ERIC Number: ED198559
Record Type: RIE
Publication Date: 1981-Feb
Reference Count: 0
What Does Grading Mean, Anyway?
Presley, John C.
Most English teachers probably find it difficult to develop a grading system that takes into account the problems of individual students and that effectively communicates to students the quality of their work. Educators have been experimenting with written grading systems since the first system, one of predetermined adjectives, was used at Yale University in 1785. Almost 100 years later, Harvard University began using letter grades, but after only two years changed to a pass/fail system. The problems of lack of agreement in grading, student competition, and students choosing courses offering easy high marks were just as common a century ago as they are today. Research in the area of grading has been surprisingly neglected, and what little that has been done suggests that grading systems have not improved much in the last 100 years. Students still regard grades in terms of reward and punishment. A system of only marking papers with written comments and meeting with students for a grade conference to discuss "why" they think a certain grade is appropriate for their work can translate grades into useful information about the student's work. Active participation in the grading process can substantially reduce student dissatisfaction with the grading system. (HTH)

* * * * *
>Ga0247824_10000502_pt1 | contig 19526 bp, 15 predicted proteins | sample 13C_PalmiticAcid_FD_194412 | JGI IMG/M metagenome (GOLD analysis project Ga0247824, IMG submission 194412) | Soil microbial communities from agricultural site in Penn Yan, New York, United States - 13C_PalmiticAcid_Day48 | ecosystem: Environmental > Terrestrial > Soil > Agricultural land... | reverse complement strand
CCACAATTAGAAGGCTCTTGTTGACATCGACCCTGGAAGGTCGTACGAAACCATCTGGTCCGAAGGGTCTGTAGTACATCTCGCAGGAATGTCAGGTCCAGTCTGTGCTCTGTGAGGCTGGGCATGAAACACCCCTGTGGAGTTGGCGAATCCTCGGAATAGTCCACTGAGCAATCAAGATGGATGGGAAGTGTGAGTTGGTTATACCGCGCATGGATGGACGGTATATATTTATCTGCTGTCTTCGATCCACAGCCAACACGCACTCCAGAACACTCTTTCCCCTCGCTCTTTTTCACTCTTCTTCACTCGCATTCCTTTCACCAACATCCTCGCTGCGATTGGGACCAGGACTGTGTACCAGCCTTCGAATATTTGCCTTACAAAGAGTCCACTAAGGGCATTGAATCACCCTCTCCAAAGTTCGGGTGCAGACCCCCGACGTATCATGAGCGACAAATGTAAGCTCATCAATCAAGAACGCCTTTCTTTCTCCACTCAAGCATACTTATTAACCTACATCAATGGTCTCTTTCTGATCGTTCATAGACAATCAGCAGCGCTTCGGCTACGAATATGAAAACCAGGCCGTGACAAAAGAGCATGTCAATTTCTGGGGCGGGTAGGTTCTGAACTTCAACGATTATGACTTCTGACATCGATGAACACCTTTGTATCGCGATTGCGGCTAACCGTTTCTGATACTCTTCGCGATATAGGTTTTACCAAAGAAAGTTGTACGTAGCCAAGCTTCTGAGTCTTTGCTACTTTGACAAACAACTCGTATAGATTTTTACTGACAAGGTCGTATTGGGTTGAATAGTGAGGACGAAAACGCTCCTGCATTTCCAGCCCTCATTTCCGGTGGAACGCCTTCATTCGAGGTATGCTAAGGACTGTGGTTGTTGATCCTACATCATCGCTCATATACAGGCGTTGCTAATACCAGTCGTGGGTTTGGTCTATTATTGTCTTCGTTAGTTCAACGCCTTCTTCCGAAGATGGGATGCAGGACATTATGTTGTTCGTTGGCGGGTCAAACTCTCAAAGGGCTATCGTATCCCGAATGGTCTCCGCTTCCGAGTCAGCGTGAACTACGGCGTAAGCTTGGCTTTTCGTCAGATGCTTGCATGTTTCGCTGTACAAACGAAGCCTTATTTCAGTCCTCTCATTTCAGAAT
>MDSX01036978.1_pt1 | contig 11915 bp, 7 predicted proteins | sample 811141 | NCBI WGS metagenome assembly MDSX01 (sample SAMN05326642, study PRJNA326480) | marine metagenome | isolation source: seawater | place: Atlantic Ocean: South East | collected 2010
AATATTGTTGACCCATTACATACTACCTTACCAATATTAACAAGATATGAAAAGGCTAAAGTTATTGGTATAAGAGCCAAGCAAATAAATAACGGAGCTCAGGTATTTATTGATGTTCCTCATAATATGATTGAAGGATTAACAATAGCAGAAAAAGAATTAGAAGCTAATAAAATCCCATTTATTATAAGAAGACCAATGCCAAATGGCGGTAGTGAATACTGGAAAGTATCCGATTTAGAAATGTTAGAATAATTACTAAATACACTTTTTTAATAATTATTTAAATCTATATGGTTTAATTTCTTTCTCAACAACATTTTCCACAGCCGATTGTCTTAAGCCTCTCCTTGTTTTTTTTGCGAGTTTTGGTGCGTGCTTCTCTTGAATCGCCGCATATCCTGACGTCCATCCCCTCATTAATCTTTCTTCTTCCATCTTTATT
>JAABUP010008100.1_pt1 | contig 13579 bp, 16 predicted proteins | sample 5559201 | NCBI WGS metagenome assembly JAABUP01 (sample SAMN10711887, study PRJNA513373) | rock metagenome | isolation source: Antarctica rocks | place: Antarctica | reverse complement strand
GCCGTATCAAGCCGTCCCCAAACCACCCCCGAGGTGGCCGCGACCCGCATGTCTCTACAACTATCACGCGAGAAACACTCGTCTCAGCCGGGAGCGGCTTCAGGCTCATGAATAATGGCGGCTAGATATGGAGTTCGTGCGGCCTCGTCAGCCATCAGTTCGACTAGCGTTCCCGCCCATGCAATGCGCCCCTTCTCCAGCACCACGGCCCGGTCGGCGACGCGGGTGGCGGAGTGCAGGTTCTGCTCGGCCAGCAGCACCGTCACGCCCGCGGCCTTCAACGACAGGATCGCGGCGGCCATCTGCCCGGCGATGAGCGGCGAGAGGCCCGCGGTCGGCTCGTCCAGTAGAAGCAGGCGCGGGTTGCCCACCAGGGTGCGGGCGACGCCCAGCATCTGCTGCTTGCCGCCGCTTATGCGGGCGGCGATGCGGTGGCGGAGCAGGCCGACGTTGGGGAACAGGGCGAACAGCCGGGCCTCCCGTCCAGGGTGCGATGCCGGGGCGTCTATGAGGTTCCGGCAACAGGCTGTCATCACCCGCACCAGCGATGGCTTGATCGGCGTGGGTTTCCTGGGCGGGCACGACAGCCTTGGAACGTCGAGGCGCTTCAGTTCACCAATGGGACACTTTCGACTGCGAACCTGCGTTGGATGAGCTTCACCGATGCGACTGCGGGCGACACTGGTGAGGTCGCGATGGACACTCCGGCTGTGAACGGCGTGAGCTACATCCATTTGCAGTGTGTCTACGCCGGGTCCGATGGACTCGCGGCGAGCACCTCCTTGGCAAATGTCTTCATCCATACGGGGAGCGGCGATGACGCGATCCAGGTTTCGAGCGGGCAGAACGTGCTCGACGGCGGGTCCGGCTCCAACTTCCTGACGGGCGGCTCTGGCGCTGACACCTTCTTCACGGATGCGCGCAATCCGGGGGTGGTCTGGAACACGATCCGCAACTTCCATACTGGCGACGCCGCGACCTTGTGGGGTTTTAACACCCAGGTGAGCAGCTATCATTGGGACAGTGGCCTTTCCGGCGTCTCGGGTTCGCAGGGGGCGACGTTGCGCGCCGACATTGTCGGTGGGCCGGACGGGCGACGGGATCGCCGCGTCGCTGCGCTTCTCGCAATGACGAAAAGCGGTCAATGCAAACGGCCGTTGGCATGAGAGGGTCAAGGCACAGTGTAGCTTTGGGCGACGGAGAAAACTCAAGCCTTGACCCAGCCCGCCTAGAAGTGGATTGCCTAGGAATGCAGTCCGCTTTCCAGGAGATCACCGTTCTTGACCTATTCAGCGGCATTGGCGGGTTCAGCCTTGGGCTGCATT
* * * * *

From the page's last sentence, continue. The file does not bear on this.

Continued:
Publication Type: Opinion Papers; Speeches/Meeting Papers
Education Level: N/A
Authoring Institution: N/A
Note: Paper presented at the Annual Meeting of the Southeastern Conference on English in the Two-Year College (16th, Biloxi, MS, February 19-21, 1981).